A Deadline and a Lifeline

Posted by Maria T. Hurd, CPA

Most people are familiar with the significance of April 15th as the day we all pay our fair share to Uncle Sam on Form 1040. July 31st is the equivalent of Tax Day for retirement plans with a calendar year end. The Internal Revenue Service (IRS), the Department of Labor (DOL), and the Pension Benefit Guaranty Corporation (PBGC) developed the Form 5500 for benefit plans. The deadline for filing Form 5500, the Annual Return/Report of Employee Benefit Plans is the last day of the seventh month after the plan’s year end. Failure to prepare and file Form 5500 by the deadline can result in a DOL penalty of up to $1,100/day.

However, there is a lifeline available.  Plans can get a one-time extension for two and a half months by filing Form 5558-Application for Extension of Time to File Certain Employee Plan Returns. For a calendar year plan, Form 5558 is the lifeline that extends the due date to October 15th.  Alternatively, plans can rely on the extension for the business tax return if the plan and the business have the same year end. However, relying on the business extension will only extend the deadline for the Form 5500 through September 15th, an entire month less than the extension granted by filing Form 5558.

Our practice focuses on audits of large retirement plans, which need to attach audited financial statements to their Form 5500 filings. Plans with complex designs and hard-to-value assets often need an extension of time to gather the information necessary to file a complete and accurate Form 5500. Small plans are eligible to file other forms, subject to the same extension rules, as follows:

Form 5500-EZ – “One-participant plans” can use Form 5500-EZ to satisfy their annual reporting and filing obligations if the plan’s assets exceed $250,000. A one-participant plan is generally a business owner (or an owner and spouse, if they are the only participants) or a plan for a business partnership for which the partners and/or their spouses are the only participants.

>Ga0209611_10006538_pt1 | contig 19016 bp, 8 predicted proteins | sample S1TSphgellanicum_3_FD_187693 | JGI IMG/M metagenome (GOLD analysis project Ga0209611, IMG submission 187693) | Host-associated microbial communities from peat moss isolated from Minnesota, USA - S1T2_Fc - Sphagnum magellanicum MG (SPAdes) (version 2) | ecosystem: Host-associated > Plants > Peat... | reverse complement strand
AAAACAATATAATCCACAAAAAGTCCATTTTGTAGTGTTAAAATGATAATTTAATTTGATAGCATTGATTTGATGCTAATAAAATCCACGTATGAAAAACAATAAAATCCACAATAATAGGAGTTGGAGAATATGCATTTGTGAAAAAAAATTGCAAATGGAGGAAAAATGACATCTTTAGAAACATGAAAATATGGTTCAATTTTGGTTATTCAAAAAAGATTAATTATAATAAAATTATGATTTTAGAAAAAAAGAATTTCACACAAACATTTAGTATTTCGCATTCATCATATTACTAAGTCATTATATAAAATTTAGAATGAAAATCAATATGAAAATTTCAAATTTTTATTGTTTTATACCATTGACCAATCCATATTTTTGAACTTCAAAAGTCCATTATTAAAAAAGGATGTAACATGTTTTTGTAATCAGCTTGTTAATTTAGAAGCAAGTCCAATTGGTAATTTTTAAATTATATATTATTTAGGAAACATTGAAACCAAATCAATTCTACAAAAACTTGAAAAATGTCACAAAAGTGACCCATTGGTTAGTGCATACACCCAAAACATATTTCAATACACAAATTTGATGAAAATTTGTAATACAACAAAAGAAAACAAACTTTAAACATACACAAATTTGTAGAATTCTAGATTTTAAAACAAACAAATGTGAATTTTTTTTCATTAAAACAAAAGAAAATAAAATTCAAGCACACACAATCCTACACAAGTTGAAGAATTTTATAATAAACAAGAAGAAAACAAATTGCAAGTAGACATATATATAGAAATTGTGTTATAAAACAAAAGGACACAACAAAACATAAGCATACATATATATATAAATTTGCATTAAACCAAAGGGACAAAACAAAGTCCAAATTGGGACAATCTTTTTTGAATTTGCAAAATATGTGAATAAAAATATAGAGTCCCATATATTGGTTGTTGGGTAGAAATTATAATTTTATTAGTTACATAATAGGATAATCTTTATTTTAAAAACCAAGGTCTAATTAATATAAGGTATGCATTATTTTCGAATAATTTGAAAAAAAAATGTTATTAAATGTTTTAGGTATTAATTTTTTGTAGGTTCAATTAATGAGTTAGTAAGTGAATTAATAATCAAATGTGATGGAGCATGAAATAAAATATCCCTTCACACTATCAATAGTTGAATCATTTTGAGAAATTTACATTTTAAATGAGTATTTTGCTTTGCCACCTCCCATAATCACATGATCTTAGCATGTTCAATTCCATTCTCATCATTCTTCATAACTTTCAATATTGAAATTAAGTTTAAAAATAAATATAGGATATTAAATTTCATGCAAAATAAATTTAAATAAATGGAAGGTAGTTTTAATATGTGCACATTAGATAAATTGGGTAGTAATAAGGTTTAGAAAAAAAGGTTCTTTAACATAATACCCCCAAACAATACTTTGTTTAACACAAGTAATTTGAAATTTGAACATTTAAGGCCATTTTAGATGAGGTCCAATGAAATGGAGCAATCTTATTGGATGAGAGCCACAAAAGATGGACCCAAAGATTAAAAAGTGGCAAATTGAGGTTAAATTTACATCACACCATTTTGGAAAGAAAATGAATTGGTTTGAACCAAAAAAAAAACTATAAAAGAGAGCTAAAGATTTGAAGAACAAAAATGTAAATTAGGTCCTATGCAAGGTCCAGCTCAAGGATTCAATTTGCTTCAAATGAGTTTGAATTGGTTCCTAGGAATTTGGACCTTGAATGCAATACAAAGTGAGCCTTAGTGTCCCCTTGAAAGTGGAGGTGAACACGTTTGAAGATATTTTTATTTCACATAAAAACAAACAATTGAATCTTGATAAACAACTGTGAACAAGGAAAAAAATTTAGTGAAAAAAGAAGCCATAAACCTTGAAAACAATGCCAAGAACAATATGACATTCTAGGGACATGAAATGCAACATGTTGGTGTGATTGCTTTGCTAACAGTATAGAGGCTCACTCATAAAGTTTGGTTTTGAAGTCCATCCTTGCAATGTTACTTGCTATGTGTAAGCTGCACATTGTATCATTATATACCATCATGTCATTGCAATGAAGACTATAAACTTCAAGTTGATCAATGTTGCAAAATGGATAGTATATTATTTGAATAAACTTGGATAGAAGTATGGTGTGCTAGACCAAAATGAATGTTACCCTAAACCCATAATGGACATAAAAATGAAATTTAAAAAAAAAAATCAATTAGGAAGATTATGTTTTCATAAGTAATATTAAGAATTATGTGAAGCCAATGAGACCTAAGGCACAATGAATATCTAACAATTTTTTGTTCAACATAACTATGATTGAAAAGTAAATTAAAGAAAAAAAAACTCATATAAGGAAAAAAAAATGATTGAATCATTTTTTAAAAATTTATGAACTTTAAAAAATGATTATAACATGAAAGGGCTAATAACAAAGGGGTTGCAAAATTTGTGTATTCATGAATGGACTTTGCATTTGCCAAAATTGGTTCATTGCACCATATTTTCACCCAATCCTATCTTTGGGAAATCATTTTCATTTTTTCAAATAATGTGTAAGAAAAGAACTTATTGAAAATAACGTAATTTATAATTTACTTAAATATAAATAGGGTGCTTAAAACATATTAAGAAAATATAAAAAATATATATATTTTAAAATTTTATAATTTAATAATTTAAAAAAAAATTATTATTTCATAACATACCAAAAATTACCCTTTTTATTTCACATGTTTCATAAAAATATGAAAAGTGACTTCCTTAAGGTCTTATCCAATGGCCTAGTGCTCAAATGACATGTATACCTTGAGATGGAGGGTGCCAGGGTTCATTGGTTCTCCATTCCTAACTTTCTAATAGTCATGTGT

Form 5500-SF – Most small business retirement plans with fewer than 100 participants may complete and file Form 5500-SF electronically. However, only one-participant plan administrators may choose to complete the paper Form 5500-EZ.

The definition of small plan and large plan was discussed in more detail in our previous blog I Don’t Want to Grow Up, I Want to be a Small Plan! Complete filing instructions for the Form 5500 series can be found here on the IRS website.

The IRS Form 5558 can also be used to automatically extend the filing of Form 8955-SSA-Annual Registration Statement Identifying Separated Participants With Deferred Vested Benefits. The specifics of the Form 8955-SSA Filing were discussed in our previous blog Schedule SSA Becomes Form 8955-SSA – Confused Yet?  Subsequent to our blog post, on June 21, 2012, the IRS eliminated the requirement for a signature on the form 5558 for purposes of extending the Form 8955-SSA filing.

Lastly, a Summary Annual Report (SAR) must be sent to each plan participant within nine months of the end of the plan year. If the plan obtains an extension of the deadline for filing Form 5500, the deadline for distributing the SAR is automatically extended to two months after the new deadline for filing Form 5500. Once again, Form 5558 is the lifeline that comes to the rescue for complex plans and procrastinating plan sponsors.

Whether the reason is procrastination or diligently completing the accounting for plans with brokerage accounts throughout the whole nation, the month of August tends to be a welcome breather after the crunch to complete audited financial statements for the more straightforward plan platforms. Needless to say, the toughest audits of the season must be completed by the final extended due date, October 15th: the deadline with no possible lifeline. Until next month, we get to plan for the overtime to come, blog, and enjoy the calm before the storm.

Photo by piermario (License)